Most of the movies I’ve edited are comedies or dramas that are likewise essentially character driven. But Hollywood Homicide, written and directed by Ron Shelton, ends with an extended and spectacular car chase played for comedy as well as for thrills and spills (and also some gunplay), that goes from Rodeo Drive in Beverly Hills along Sunset and Hollywood Boulevards, climaxing in an extended fight between Harrison Ford and Isiah Washington on the rooftop of a Los Angeles landmark surrounded by police and traffic helicopters. Ford told us it was his favorite action sequence of any he had done (a large statement when you look back over the arc of his career). I couldn’t resist watching this scene all the way through because the number of sound elements we had to contend with was numerous, to say the least. The sequence was shot completely in the actual locations, wholly without any rear-projection or other sorts of processing for the stunts, and thanks to first-class location sound recording, we actually managed to salvage so much of the production dialogue that very little looping (i.e., post-production replacement of lines) was required. I can testify that the sound I heard over my system with the C53 is the sound we mixed over those ten days at Sony Studios, with dialogue, music, and effects combined and balanced exactly as the mixers laid it down. (By the way, a tip: Both picture and sound streamed in high definition from Amazon Prime are incalculably superior to what you’ll see and hear on the DVD.)
So that I don’t come out sounding like a complete spoilsport when it comes to my earlier broadside against superhero movies, my 14-year-old daughter has become quite the fan of Marvel Comics and the movies made from them. During the pandemic she watched them all, and I will confess to having a good time joining her for some of these, notably Captain America: The Winter Soldier, which is filled with more action and CGI than any ten movies can handle. The sound work is genuinely sensational, which is exactly the way it sounded with the soundtrack routed through my two-channel setup: everything clear, clean, well separated and registered, with dynamic range wider than can be comfortably accommodated in a domestic setting—during some of the battle scenes the detonations were such as to make me happy our house is anchored to its foundation. And, yes, I confess, very dramatic, very exciting, very entertaining, and no, never once did we miss back channels.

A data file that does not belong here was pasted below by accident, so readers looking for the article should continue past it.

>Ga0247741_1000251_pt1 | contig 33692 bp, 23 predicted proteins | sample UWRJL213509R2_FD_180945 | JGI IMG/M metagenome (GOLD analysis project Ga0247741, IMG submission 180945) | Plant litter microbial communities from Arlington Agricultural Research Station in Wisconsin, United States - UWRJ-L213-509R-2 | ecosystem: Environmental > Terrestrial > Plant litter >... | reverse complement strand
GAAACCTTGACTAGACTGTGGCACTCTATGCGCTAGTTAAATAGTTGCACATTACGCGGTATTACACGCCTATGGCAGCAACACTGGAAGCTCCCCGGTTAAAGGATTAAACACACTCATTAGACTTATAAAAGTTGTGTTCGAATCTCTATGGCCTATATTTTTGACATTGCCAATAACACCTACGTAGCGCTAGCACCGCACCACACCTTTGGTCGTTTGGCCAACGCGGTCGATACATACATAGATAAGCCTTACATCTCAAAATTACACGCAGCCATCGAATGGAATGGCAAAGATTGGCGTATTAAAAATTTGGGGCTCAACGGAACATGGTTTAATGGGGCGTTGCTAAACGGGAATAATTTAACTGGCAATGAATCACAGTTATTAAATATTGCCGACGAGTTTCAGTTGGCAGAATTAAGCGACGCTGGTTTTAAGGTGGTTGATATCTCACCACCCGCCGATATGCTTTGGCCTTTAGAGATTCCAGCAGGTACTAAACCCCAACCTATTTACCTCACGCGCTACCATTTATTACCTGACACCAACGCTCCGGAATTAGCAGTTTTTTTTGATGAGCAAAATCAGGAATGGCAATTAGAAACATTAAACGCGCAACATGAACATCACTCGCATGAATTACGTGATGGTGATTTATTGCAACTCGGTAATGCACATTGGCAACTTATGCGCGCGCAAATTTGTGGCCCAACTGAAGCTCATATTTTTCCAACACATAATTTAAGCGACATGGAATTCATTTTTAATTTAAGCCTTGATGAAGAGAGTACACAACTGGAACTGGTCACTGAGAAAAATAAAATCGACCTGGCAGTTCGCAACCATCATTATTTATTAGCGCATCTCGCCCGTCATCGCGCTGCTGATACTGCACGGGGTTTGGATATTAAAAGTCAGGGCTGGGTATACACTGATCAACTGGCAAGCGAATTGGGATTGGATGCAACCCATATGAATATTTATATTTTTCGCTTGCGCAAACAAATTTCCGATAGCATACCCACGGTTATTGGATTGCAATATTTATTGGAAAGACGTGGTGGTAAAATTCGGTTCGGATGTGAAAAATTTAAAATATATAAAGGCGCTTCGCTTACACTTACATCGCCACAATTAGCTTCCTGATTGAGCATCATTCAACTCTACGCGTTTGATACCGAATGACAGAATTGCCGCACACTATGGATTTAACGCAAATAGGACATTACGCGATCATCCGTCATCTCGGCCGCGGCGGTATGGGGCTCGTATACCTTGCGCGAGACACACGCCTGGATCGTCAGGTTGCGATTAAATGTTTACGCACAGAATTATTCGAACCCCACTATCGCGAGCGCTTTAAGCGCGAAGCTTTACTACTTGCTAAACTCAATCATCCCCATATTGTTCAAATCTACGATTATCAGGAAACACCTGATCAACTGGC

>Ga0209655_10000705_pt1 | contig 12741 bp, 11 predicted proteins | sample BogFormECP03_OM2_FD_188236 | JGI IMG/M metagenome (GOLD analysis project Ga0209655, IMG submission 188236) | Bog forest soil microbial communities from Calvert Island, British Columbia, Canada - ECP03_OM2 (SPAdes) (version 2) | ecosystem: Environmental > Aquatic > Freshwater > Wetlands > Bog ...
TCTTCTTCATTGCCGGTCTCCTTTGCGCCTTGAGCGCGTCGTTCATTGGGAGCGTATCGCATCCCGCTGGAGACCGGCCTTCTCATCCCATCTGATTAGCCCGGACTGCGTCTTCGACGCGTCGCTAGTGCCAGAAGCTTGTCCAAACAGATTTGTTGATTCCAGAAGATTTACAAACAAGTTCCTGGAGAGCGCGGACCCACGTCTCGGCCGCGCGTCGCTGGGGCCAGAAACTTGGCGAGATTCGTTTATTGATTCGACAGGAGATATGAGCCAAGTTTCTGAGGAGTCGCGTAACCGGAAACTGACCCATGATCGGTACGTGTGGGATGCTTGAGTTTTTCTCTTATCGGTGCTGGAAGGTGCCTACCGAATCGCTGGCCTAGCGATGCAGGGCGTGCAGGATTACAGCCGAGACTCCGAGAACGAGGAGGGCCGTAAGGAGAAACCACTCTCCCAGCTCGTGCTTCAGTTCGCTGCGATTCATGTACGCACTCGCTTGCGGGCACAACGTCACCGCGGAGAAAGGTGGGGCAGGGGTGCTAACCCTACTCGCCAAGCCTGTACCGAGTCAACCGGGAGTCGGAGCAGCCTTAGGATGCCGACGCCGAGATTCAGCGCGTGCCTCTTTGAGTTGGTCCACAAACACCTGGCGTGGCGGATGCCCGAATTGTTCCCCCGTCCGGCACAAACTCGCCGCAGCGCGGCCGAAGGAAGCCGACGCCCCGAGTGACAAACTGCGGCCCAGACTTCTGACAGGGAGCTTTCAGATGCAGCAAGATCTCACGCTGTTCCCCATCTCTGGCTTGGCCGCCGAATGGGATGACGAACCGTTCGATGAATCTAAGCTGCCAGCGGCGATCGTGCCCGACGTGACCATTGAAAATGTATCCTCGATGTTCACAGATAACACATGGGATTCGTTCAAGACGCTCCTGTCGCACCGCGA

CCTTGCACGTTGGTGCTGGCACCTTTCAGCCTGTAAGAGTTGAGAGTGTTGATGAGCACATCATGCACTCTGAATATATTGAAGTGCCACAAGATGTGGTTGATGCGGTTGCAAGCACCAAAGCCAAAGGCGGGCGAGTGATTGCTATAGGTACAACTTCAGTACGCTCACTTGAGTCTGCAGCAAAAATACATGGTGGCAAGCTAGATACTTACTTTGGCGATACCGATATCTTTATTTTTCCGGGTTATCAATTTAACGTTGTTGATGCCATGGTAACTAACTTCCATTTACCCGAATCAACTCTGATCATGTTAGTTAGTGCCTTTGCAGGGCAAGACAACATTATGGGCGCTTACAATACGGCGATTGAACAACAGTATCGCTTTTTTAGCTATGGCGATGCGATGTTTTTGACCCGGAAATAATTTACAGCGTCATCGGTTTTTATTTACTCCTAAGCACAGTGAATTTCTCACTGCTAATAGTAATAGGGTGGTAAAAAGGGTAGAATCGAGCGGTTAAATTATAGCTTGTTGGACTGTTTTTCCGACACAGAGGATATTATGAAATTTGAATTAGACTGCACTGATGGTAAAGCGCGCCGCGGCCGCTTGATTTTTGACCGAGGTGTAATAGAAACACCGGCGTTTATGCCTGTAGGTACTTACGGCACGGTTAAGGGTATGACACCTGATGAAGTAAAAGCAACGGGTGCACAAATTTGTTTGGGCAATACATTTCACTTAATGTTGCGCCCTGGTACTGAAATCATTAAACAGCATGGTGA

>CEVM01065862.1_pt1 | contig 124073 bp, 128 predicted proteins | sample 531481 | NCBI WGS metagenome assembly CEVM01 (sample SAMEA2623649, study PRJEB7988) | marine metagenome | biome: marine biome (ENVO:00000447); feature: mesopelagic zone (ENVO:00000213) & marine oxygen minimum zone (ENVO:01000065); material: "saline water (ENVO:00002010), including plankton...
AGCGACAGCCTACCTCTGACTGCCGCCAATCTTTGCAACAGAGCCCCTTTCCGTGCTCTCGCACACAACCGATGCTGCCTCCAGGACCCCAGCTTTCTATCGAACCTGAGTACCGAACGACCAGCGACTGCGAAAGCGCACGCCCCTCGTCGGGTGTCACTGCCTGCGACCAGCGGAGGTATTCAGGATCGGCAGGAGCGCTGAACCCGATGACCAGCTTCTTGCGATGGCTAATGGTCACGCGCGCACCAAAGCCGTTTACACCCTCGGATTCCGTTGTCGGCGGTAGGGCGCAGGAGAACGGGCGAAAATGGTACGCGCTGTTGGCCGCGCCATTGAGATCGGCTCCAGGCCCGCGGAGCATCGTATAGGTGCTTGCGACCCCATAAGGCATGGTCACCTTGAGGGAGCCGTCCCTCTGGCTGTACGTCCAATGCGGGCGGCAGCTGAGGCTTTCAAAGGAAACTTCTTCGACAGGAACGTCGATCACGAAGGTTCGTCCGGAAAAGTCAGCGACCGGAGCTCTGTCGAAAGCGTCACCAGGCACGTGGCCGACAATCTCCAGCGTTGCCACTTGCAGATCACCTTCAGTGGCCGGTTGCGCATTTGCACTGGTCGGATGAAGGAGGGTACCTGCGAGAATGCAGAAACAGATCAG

Music and Blu-ray Audio
The new C53’s DA2 module also reaps all the considerable rewards when it comes to music listening as its predecessor, and then some. On all the standard digital sources, including Red Book and the higher resolutions of PCM, plus native DSD of 64, 128, and 256, it performs as well as the DA1, which is to say superlatively. If, owing to the later generation of ESS DAC chip, the DA2 has even a smidgeon of superiority over the former, I’d suggest it might tilt a tad closer to the absolute neutrality of my reference Benchmark DAC3 (still the most neutral digital component with which I have had long experience). The DA2 also allows for native DSD 512, for the few releases in that format. Otherwise, as between the DA1 and DA2, believe me when I say that we are parsing almost ridiculously fine distinctions here, the sorts that are obliterated by differences in source materials and such that I could never leave the room for a moment, return, and consistently identify which component was playing. As for MQA, the DA2, like its predecessor, lacks that capability, McIntosh remaining unpersuaded by the putative benefits of the format and skeptical it will gain widespread adoption. But should this change, the upgradability of the DA2 offers some hope for fans of McIntosh who are also fans of MQA.